As AI development advances further year by year, the question of what separates us from our creations becomes more pressing. Talking the M2 Summit audience on Thursday 20 May through this fascinating, complicated and a little bit scary territory was behavioral scientist Dr. Sydney Savion. Sitting down with our editor, Andre Rowell, the two used the 2016 science fiction film Ex Machina as a discussion point for where we are at with artificial intelligence and, maybe more importantly, where we’re headed.
Savion began by breaking down the differentiating features of AI (artificial intelligence) and EI (emotional intelligence). “For me, EI is the intersection of cognition and emotion”, Savion explained. “It is the capacity for us to be self-aware of our own feelings and emotions, and that of another, and use that to navigate a plethora of social situations and conflicts.” Savion drew a clear distinction between this and AI, which she described as a demonstration of “the claim that human intelligence can be so precisely described that we can actually create a machine to simulate it”.
She discussed how AI has been used in society to this point, referring to employment of AI-machinery to enhance performance in a variety of industries and fields, “whether that’s through astronauts, pilots, the military, disaster preparedness… we have been using it to enhance our performance, skills, knowledge and results”. She pointed to companies utilising ‘affective computing’, technology designed to recognise forms of human expression, tone of voice etc., to suggest that on some scale, humans are beginning to use technology to interpret EI.
Savion identified a ‘symbiosis’ between the two concepts and while she acknowledged the potential for an Ex Machina-style conflict, she expressed optimism that “robots and humans can share the same cubicle” and pointed to daily devices such as smartphones as living proof that we are already doing so.
Savion addressed the differing opinions on whether AI is capable of reproducing its own intelligence by itself; “Some would say, the AI is only as good as its designed to be, because we’re creating it… Others would say it’s feeding off of itself… it will design itself because it’s smarter than we are. There’s multiple camps on this”.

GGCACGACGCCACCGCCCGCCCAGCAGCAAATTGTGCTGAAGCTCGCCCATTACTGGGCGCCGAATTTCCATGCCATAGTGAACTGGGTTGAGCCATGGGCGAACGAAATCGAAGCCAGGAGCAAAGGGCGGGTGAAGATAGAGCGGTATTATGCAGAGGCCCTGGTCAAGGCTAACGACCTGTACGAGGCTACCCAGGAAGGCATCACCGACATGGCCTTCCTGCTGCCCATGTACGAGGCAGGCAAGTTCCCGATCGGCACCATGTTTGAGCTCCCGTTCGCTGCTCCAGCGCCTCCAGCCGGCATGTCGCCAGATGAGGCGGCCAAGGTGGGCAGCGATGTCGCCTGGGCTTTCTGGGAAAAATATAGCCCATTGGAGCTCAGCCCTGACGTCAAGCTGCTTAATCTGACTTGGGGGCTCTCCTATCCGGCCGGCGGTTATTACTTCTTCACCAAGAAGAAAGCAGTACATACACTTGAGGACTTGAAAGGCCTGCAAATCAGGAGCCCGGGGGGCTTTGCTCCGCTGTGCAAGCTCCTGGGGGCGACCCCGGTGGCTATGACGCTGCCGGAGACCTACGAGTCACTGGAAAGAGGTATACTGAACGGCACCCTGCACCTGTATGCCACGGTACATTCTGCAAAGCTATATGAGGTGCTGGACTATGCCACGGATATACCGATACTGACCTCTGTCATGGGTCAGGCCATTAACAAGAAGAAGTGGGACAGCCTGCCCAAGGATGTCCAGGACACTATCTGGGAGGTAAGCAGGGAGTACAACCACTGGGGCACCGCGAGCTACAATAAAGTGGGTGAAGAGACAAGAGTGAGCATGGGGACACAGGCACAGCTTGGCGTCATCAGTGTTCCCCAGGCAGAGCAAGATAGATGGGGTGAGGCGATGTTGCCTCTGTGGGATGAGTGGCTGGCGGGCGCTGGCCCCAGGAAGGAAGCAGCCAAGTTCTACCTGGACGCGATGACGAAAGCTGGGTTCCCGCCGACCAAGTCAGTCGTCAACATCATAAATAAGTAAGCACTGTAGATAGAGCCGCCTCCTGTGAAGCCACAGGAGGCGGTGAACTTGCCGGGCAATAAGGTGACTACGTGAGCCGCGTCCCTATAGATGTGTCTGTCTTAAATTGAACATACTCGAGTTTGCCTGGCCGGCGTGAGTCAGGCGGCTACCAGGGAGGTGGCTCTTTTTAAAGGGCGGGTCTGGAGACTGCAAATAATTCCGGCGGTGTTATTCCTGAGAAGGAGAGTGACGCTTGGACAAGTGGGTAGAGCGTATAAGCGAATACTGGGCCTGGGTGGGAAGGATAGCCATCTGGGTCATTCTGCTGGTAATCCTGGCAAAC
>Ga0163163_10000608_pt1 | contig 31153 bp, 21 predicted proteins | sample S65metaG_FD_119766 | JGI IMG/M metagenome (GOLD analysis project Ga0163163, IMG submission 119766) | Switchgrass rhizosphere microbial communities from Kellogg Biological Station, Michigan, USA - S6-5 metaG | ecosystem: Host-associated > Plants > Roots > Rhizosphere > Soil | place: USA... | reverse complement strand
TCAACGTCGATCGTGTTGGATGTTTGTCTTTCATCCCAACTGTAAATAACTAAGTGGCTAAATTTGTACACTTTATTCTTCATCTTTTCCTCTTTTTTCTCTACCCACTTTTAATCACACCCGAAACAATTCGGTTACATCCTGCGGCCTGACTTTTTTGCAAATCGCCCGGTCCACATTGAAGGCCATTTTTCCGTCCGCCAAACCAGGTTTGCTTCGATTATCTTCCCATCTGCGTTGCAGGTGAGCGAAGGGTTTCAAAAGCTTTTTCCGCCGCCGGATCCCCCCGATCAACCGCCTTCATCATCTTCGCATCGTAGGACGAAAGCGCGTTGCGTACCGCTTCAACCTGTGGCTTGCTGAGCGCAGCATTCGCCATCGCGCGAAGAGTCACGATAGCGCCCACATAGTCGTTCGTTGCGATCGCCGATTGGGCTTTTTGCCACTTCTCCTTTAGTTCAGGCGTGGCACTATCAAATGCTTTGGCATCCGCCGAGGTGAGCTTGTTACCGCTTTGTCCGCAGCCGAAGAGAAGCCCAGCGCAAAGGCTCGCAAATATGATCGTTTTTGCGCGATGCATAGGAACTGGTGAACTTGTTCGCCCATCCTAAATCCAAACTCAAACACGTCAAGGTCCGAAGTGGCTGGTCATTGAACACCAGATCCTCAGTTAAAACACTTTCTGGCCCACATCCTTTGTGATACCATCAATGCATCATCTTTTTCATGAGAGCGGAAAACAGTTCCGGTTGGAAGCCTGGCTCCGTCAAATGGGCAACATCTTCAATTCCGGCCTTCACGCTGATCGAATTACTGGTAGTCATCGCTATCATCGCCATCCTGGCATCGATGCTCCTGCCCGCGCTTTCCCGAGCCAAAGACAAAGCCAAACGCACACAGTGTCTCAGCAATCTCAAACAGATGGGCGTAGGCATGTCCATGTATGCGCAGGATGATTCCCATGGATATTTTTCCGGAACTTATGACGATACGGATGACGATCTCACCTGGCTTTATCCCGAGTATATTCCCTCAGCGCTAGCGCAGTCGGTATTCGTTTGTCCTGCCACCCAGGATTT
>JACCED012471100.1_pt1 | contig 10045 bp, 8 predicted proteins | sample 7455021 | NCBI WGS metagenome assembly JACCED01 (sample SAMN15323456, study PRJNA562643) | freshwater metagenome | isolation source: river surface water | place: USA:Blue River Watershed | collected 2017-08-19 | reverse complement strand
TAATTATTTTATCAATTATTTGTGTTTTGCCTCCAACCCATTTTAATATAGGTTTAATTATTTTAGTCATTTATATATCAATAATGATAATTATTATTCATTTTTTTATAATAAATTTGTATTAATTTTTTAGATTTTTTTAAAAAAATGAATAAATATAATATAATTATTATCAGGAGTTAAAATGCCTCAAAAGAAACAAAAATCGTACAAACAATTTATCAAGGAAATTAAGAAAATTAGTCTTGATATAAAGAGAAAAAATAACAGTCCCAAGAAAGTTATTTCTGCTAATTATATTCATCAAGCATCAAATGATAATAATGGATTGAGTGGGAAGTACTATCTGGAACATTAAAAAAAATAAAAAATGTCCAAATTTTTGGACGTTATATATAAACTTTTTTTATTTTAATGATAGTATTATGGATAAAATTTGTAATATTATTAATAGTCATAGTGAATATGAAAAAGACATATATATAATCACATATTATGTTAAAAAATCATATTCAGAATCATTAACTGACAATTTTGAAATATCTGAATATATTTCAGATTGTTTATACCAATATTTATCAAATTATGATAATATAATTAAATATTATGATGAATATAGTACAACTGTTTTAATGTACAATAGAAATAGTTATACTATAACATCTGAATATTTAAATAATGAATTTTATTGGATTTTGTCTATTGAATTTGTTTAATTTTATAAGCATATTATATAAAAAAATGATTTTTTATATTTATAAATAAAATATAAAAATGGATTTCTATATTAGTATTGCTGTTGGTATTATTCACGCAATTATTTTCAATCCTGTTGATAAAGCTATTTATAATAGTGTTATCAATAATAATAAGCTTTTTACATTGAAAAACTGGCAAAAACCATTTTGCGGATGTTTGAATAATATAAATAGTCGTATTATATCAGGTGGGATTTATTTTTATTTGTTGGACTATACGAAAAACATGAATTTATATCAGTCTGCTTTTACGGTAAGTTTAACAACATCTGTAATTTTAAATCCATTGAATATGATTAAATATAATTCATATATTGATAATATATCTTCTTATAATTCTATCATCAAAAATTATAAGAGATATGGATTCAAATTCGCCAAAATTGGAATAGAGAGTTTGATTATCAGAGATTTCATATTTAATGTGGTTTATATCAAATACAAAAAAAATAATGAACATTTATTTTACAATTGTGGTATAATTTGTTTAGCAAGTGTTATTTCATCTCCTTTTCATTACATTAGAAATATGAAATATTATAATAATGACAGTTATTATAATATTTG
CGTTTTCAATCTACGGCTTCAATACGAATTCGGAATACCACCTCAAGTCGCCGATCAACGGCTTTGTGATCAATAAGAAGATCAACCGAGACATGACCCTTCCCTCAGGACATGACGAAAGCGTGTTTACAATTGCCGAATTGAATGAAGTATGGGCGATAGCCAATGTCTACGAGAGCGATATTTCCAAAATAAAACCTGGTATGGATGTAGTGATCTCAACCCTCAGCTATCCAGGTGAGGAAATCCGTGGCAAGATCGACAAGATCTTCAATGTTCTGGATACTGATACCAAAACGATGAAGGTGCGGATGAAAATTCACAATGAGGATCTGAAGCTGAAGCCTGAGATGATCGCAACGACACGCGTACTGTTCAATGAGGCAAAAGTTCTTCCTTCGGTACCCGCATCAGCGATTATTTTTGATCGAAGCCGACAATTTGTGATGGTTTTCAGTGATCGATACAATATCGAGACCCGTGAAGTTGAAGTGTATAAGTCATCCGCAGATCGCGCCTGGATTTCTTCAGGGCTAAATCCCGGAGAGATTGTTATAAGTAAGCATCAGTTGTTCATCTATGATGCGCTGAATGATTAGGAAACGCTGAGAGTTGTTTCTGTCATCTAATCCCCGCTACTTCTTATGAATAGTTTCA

Savion then reflected on her 20+ years in the United States Air Force, and stated that she believed the level of emotional intelligence displayed in military settings had seen an evolution, but in her observation, the inherent realities of the industry restricted the extent to which this could grow. When speaking on her experiences in New Zealand, Savion was complimentary of the emotional intelligence she has observed, saying “There seems to be more probably empathy, probably a higher level of emotional intelligence that is observed… certainly the culture is helping that”, and quipped that “hopefully that trickles out beyond New Zealand and into other countries.”
Savion concluded by discussing how human behaviour is learned and not inherently ascribed to us at birth, asserting that “everything we know and the way we are; bias, unconscious, whatever; it’s all learned.” She referred to past scientific assertions that human brains were fixed but suggested that modern neuroscientific research has revealed this to be untrue and the human brain is far more malleable than previously believed. She identified the two factors needed as “attention and intention” and with those two things, our brains can be ‘rewired’ and “you can unlearn and relearn anything.”